Inflation rose 2.6% last year, driven by energy prices

Inflation jumped in March, as prices for consumer goods, from gasoline to food, posted their biggest increase in almost nine years, the Bureau of Labor Statistics said Tuesday.

The Consumer Price Index, a key measure of inflation, increased a sharp 0.6% and jumped 2.6% over the past year, led by rising energy prices.

The seasonally adjusted 0.6% increase in March was the biggest jump since August 2012 and was driven largely by a 9.1% jump in gasoline.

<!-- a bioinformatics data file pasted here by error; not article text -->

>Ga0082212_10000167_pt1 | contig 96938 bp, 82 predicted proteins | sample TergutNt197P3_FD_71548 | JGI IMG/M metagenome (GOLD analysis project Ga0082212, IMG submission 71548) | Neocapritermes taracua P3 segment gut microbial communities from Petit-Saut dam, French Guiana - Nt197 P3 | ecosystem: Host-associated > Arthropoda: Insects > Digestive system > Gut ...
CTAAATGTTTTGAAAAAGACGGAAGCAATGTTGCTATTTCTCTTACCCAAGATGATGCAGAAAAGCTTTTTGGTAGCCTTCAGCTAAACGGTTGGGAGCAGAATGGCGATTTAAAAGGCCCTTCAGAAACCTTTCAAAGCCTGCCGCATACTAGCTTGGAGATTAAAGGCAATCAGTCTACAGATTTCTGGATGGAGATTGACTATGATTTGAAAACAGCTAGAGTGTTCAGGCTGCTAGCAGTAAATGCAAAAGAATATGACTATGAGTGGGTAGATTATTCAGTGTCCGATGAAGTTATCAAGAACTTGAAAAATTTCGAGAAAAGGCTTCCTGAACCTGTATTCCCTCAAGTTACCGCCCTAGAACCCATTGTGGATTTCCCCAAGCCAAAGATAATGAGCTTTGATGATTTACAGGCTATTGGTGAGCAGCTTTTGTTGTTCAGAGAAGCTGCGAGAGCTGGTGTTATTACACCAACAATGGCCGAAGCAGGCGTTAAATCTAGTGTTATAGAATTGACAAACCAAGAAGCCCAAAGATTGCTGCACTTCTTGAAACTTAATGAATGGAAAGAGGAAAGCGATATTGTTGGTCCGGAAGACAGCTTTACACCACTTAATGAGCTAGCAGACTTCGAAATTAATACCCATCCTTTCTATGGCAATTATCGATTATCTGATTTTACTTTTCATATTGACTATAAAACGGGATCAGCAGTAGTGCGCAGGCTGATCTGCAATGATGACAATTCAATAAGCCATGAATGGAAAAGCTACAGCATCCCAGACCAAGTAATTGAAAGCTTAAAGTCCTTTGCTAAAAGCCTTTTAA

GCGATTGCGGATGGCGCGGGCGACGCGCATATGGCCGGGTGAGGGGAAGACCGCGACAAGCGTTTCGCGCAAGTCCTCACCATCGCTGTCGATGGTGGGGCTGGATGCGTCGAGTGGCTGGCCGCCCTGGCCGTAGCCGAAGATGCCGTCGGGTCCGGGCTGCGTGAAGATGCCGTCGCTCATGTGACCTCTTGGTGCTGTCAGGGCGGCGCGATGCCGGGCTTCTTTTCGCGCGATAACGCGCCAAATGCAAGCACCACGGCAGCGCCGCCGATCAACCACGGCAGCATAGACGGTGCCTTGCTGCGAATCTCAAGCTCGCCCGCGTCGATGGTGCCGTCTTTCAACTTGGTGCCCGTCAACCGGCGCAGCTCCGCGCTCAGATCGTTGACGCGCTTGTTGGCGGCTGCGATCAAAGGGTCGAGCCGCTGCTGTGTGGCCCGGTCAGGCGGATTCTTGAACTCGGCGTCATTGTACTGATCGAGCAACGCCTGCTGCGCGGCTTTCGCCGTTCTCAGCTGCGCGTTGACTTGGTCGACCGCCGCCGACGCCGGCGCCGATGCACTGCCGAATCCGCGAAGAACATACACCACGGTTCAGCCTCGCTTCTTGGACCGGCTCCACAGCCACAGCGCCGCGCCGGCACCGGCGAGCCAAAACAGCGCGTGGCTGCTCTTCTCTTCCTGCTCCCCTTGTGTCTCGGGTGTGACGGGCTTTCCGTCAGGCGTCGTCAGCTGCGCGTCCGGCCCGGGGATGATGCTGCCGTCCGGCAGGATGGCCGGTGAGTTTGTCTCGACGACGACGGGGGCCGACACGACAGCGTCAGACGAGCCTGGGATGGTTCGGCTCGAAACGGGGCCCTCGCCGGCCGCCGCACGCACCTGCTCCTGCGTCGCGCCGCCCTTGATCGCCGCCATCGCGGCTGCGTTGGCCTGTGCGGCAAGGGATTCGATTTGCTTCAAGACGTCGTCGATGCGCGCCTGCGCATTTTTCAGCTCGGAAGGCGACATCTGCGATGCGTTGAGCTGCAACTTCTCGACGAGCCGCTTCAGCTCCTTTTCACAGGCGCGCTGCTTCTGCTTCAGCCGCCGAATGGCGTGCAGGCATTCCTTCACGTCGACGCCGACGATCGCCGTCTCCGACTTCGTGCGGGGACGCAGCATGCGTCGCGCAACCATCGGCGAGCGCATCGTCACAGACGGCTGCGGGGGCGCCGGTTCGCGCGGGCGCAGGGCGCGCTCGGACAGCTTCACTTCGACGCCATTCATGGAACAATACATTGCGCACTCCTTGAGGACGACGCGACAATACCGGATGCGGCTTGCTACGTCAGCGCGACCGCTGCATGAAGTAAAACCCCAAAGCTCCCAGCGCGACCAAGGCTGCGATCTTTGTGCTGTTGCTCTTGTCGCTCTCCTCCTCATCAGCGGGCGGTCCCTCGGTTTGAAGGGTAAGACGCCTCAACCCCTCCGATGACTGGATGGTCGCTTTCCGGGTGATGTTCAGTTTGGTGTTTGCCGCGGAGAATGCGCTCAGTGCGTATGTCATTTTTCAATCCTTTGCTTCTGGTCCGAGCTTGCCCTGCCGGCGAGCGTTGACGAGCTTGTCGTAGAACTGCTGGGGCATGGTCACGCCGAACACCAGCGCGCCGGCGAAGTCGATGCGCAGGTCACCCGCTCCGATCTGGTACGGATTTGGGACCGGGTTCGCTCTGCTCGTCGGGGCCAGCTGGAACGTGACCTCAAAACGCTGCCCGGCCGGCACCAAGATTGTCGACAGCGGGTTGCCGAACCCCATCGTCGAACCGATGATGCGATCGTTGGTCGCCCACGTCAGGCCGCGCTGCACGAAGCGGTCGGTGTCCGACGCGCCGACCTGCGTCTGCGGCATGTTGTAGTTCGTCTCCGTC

The monthly and yearly figures came in slightly above economists’ expectations and are the first markers in what is likely to be a steady but expected climb in inflation, analysts said.

“The surge in inflation in March is the first meaningful wave of several that will cumulatively lift inflation in the coming months to a level not seen in many years,” said Jim Baird, chief investment officer for Plante Moran Financial Advisors. “Even so, the coming surge shouldn’t be a cause for alarm.”

Last month, the Federal Reserve projected inflation will hit 2.4% this year, up from an earlier estimate of 1.8%, though the Federal Reserve is expected to keep its benchmark interest rate at or near zero through 2023.